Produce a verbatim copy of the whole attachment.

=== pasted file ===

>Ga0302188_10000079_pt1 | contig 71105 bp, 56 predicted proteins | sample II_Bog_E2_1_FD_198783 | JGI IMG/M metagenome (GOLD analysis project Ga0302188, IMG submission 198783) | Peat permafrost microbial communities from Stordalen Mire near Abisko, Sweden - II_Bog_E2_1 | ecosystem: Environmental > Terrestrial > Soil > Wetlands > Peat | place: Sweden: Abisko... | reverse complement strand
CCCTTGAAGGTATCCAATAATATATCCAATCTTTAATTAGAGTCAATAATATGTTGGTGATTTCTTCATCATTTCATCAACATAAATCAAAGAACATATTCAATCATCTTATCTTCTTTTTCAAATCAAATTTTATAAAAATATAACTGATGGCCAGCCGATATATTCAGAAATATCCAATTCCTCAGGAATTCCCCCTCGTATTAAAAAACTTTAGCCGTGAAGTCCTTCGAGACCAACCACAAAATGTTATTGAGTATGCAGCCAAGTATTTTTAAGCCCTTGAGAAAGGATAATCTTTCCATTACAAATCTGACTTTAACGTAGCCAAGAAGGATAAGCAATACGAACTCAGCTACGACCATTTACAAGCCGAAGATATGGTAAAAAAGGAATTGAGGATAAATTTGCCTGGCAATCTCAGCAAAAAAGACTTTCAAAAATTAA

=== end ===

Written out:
>Ga0302188_10000079_pt1 | contig 71105 bp, 56 predicted proteins | sample II_Bog_E2_1_FD_198783 | JGI IMG/M metagenome (GOLD analysis project Ga0302188, IMG submission 198783) | Peat permafrost microbial communities from Stordalen Mire near Abisko, Sweden - II_Bog_E2_1 | ecosystem: Environmental > Terrestrial > Soil > Wetlands > Peat | place: Sweden: Abisko... | reverse complement strand
CCCTTGAAGGTATCCAATAATATATCCAATCTTTAATTAGAGTCAATAATATGTTGGTGATTTCTTCATCATTTCATCAACATAAATCAAAGAACATATTCAATCATCTTATCTTCTTTTTCAAATCAAATTTTATAAAAATATAACTGATGGCCAGCCGATATATTCAGAAATATCCAATTCCTCAGGAATTCCCCCTCGTATTAAAAAACTTTAGCCGTGAAGTCCTTCGAGACCAACCACAAAATGTTATTGAGTATGCAGCCAAGTATTTTTAAGCCCTTGAGAAAGGATAATCTTTCCATTACAAATCTGACTTTAACGTAGCCAAGAAGGATAAGCAATACGAACTCAGCTACGACCATTTACAAGCCGAAGATATGGTAAAAAAGGAATTGAGGATAAATTTGCCTGGCAATCTCAGCAAAAAAGACTTTCAAAAATTAA